Abel offered in faith believing God would accept his sacrifice.
    Cain did not have that faith. He did not have any faith at all. He offered "in doubt" not knowing whether or not God would accept his gift.
    "Whatsoever is not of faith is sin."
     
    #11 DHK, Mar 9, 2016
    Last edited: Mar 9, 2016
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  12. HankD

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    Yes, Cain is an enigma. It may be that God used Cain (after all we are ALL His creatures) to establish early on in His word what unbelief looks like and how unbelief behaves in the presence of common grace.

    After all if God is omni-everything that means He must of necessity hear everything/everyone else how can the world be judged by "every idle word"?

    Nonetheless, Cain made a request via a complaint to God and God honored the request and put a mark of protection upon Cain.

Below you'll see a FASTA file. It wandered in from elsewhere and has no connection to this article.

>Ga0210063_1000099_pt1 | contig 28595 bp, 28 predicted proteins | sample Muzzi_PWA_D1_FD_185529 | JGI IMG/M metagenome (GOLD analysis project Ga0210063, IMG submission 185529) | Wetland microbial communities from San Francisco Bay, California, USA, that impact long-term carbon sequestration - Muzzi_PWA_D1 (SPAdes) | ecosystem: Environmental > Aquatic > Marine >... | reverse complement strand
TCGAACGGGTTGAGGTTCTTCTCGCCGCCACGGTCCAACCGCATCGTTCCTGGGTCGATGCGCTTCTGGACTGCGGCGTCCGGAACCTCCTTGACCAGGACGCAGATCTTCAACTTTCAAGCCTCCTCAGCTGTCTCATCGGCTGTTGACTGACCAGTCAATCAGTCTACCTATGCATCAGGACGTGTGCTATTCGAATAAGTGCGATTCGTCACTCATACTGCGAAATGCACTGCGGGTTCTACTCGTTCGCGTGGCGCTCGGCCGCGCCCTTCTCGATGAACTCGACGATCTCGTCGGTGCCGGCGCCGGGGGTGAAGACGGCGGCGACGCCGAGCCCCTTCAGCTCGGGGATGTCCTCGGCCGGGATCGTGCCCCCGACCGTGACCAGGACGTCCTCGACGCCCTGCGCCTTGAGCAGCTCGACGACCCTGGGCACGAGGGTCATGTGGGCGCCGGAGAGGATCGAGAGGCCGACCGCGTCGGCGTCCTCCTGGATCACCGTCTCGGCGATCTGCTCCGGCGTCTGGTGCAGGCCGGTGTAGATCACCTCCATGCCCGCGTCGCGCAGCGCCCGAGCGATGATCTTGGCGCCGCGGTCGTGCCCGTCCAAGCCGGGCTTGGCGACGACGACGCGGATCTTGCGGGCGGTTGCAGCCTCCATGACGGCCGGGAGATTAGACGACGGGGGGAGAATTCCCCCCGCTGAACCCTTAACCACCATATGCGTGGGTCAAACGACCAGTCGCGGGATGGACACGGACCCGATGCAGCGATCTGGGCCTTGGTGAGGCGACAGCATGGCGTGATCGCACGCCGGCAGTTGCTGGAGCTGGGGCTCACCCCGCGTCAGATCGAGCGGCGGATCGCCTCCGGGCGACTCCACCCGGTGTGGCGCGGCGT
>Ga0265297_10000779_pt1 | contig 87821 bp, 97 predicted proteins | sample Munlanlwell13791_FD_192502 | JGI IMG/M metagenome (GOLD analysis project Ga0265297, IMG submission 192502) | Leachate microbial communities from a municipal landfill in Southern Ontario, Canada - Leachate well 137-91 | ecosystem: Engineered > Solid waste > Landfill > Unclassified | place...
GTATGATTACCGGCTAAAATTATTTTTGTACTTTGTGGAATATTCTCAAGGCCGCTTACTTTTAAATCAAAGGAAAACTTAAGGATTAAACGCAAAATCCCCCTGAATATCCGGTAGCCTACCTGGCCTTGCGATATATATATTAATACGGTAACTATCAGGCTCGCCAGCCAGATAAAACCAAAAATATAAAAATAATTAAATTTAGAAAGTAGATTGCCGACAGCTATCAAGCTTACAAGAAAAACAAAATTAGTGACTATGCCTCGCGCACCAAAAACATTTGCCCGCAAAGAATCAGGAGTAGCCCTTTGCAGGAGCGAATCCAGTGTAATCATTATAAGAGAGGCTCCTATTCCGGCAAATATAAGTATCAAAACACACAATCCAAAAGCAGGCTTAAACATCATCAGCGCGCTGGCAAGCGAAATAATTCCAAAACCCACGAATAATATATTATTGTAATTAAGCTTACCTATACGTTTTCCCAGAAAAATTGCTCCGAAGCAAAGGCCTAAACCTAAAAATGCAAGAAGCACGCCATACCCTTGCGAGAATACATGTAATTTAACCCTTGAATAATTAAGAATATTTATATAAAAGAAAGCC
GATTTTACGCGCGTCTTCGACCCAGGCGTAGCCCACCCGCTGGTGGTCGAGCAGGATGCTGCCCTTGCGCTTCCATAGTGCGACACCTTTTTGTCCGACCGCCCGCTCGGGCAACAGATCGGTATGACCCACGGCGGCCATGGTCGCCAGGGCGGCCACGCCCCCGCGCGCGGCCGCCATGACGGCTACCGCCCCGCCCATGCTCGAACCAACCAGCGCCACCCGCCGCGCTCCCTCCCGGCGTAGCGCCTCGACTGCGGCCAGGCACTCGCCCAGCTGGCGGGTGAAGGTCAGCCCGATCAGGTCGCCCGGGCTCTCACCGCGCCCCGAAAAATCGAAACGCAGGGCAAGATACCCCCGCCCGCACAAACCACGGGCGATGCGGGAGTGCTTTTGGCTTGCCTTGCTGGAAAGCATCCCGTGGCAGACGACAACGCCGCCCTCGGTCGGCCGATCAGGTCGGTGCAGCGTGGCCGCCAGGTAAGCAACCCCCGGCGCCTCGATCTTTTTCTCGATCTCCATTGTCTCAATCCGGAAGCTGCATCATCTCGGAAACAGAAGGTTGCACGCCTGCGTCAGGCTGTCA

HankD
     
  13. SovereignGrace

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    Not I

    How did Lazarus hear? How did those pile of bones in the valley of dry bones hear? You need to quit focusing on men's insufficiencies and looking to God and His sufficiencies. Satan is as spiritually dead as any and yet God conversed with him.

    Nekros. ;) I thought you were a literalist?

    All communication from man's side is lost. However, when God talks, even the dead hear. He's that powerful.

    However, God made a sacrifice for Adam and Eve. He left Cain to his own devices. Major difference.

    Abel's was a blood sacrifice and Cain's wasn't. Hebrews 9:22 rings true.

    Proof? Many can be wrong. You may be right, and I am sure you're not dogmatic about it. But I don't know one way or the other. Any links to some who think this wasn't the first time?